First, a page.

Monthly Update: August 2022

Monthly Update: August 2022

image

Staffing

Orbis Labs has a team of 14 engineers, mathematicians, and researchers. These people break down by focus and areas of expertise as follows:

Main focus on Orbis:

  • zk-SNARK engineers - 7
  • Protocol engineers - 3
  • Compiler and emulator engineers - 2
  • Devsecops - 1

Areas of expertise relevant to Orbis:

  • Haskell - 12
  • Math - 7
  • Cryptography - 2
  • Rust - 2
  • Formal verification - 1
  • Cardano - 5
  • Decentralized protocol engineering - 3
  • Embedded systems - 1
  • Mathematical logic - 1

Work done so far

Orbis Labs has performed thousands of hours of research and development, resulting in hundreds of pages of research and tens of thousands of lines of code.

This research and development breaks down into three key areas: zk-SNARKs, the Orbis protocol, and compilers and emulators. Here is what has been done in each of these areas:

  • zk-SNARKS:
    • Developing a universal TinyRAM circuit for creating zk-SNARKs verifying the results of smart contract executions(about 80% done)
    • Modifying Halo 2 to support lookup tables using advice and instance columns(about 50% done)
    • Defined a formal circuit specification language (OSL)
    • Defined a spec of the (non-recursive) circuit for verifying Orbis rollups
    • Defined a process for compiling OSL specs into circuits
      • Recently performed theoretical simplifications and performance optimizations on this process, as described here
    • Developing a compiler from OSL to 𝚺11 formulas, without formal verification(about 50% done)
    • Developing a formally verified implementation of the process for compiling a 𝚺11 formula into a circuit(about 40% done)
    • Defined a strategy and API for off-chain recursive proof composition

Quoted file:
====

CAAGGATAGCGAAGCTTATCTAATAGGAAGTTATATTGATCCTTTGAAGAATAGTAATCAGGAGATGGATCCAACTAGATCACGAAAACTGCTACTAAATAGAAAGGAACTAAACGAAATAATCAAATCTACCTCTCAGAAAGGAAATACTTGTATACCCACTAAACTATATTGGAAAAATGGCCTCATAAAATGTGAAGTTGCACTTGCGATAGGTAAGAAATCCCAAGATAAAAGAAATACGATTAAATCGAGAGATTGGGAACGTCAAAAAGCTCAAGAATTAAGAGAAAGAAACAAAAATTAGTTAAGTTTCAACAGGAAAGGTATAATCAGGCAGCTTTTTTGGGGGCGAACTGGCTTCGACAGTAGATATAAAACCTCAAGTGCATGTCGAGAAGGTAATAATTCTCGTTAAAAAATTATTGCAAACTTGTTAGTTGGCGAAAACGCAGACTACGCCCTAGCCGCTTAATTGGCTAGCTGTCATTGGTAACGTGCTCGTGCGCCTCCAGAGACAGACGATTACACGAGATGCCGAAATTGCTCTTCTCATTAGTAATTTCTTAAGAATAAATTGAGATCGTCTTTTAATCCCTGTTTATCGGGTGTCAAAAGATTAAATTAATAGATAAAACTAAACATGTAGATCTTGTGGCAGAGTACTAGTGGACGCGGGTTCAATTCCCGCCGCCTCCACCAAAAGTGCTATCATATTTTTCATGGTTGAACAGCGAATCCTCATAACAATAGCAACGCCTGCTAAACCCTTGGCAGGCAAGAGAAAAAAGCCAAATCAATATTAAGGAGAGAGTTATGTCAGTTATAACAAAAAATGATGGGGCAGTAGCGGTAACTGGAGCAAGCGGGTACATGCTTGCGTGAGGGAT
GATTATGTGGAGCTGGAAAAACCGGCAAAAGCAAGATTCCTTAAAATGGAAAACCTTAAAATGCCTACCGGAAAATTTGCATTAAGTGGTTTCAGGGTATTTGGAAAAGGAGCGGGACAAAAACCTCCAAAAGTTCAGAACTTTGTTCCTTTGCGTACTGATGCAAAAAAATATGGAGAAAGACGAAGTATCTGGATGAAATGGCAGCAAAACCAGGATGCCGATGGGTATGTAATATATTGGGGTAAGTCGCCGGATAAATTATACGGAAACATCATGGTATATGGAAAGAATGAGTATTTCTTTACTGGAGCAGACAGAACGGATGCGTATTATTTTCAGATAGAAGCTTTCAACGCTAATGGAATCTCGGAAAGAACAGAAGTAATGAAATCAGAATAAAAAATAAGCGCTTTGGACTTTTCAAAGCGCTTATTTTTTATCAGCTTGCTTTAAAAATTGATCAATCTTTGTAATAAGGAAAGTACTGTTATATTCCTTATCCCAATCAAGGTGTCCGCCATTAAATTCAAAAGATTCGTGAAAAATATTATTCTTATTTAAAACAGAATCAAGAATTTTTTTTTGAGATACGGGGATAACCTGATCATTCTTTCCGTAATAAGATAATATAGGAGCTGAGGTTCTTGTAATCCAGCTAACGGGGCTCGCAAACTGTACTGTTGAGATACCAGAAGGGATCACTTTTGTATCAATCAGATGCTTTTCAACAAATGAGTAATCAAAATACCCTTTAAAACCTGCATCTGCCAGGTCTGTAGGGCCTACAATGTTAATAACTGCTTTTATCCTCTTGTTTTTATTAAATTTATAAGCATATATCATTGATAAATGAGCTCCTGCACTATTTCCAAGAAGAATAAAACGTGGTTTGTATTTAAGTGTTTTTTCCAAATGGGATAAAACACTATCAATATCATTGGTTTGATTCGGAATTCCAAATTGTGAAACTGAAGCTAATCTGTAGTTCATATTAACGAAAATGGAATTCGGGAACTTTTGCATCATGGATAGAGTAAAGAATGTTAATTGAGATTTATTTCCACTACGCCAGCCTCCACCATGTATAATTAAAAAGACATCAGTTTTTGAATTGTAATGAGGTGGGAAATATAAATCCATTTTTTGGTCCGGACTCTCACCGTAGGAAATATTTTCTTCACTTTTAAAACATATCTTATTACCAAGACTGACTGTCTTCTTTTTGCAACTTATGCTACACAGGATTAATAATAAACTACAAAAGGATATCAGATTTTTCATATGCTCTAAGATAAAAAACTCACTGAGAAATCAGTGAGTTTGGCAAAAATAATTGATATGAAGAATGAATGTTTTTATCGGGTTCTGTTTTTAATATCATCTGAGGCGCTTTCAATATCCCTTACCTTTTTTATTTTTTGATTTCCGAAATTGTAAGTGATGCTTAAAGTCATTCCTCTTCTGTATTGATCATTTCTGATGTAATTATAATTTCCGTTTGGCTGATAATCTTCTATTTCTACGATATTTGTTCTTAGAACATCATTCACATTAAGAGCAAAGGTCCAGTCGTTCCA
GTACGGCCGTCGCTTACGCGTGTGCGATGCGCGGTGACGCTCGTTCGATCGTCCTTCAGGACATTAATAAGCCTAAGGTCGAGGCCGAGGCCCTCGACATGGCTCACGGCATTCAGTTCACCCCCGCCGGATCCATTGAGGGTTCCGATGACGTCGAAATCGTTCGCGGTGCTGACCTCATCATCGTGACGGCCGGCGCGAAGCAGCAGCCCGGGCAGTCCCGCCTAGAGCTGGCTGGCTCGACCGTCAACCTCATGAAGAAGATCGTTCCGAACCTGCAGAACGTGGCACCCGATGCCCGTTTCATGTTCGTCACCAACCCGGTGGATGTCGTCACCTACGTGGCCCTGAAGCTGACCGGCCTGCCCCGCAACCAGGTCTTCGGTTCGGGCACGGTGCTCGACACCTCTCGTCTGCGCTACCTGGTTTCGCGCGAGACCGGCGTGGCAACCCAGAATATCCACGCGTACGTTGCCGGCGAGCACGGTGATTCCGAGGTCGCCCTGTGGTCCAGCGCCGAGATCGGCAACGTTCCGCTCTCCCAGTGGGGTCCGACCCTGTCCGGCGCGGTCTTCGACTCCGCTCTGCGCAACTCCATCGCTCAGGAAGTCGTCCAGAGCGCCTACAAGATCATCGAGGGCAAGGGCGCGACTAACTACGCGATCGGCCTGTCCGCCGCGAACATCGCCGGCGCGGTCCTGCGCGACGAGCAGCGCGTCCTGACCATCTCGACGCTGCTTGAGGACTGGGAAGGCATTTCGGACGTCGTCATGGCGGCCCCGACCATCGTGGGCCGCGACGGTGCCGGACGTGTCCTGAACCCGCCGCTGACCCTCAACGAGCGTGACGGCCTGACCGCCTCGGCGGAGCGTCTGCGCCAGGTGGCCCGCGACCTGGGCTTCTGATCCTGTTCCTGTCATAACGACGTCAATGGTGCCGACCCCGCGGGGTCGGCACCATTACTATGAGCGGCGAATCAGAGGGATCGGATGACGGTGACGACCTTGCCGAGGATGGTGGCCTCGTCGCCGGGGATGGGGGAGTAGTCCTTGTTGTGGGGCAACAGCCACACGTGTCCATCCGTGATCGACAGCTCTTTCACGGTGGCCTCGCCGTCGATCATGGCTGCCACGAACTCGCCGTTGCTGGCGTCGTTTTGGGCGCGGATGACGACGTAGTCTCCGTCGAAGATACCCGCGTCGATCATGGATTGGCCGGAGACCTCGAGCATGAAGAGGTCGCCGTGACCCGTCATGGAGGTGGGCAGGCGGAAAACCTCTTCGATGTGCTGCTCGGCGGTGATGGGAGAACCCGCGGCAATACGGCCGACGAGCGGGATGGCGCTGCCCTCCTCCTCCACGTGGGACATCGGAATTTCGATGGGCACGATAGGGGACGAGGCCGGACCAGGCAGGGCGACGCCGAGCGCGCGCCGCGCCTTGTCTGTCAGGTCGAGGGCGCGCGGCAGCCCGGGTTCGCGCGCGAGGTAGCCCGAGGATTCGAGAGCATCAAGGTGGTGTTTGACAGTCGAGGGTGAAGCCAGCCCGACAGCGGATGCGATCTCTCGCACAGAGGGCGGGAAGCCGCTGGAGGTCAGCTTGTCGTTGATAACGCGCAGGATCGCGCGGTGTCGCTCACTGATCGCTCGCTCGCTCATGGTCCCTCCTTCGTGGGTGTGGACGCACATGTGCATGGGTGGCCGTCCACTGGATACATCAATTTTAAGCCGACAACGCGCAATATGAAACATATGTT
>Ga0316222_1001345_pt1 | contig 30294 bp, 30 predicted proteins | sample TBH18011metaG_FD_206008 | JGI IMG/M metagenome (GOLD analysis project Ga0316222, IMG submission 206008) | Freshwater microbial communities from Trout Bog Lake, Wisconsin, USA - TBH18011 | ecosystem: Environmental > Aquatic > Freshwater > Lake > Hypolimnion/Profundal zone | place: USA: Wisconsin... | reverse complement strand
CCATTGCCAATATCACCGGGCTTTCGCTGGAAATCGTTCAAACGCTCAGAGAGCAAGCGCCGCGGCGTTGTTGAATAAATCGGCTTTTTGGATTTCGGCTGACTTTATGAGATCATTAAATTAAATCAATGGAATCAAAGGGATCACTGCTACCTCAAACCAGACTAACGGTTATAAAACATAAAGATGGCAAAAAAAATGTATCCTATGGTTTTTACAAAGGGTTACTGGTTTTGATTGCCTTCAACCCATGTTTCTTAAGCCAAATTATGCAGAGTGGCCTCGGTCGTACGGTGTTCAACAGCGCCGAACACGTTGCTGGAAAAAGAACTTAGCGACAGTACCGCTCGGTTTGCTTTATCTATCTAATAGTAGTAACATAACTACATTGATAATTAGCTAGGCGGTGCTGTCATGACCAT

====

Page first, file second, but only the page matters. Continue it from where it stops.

• Defined an approach for on-chain proof verification and began implementing it(about 30% done)
    • Modifying Halo 2 to use a FRI PCS instead of its IPA PCS(about 25% done)
    • Defined a theory of interaction combinator arithmetization which may be useful for more efficient proving of Plutus script executions
  • Protocol:
    • Designing the layer 1 protocol(about 80% done)
    • Prototyping the layer 1 contract(more than 50% done)
    • Designed the centralized layer 2 protocol
    • Designing the decentralized layer 2 protocol(less than 10% done)
    • Implementing the prover node(about 30% done)
  • Compilers and emulators:
    • Developing an LLVM backend for TinyRAM(about 80% done)
    • Developed a TinyRAM emulator in Haskell
    • Developed a formally verified TinyRAM emulator in Coq
    • Developing an Untyped Plutus Core (UPLC) to C compiler (in testing phase)
    • Developing glue code for running Plutus validator scripts on TinyRAM(about 70% done)
  • SDK:
    • Began initial design work on Orbis SDK

Links to work:

Note: the Orbis L1 contract and prover node are closed source for the time being. They will be open source at a later date.

Roadmap

Overall estimates of the state of completion of the design and implementation effort required to release Orbis V1, the ratio (effort expended / (effort expended + effort remaining)), broken down by area and expressed as percentages:

  • zk-SNARKS: 30%
  • Protocol: 44%
  • Compilers and emulators: 80%
  • SDK: 0%

Percent complete on zk-SNARKs decreased relative to the August 1 update. The work being sized covers the same scope. The decrease in percent complete on zk-SNARKs is due to a reassessment of the roadmap to accomplishing those tasks.

We pushed back the release timeline due to feedback from engineers leading to more pessimistic assumptions about which work can be done in parallel.

The roadmap now calls for releasing Orbis V1 on a testnet in Q2 2023. The project is currently on track to release on this timeline. It remains a possibility that we will release on the timeline stated in the August 1 investor update, that is, in late 2022 or Q1 2023.

Posts

Footer Links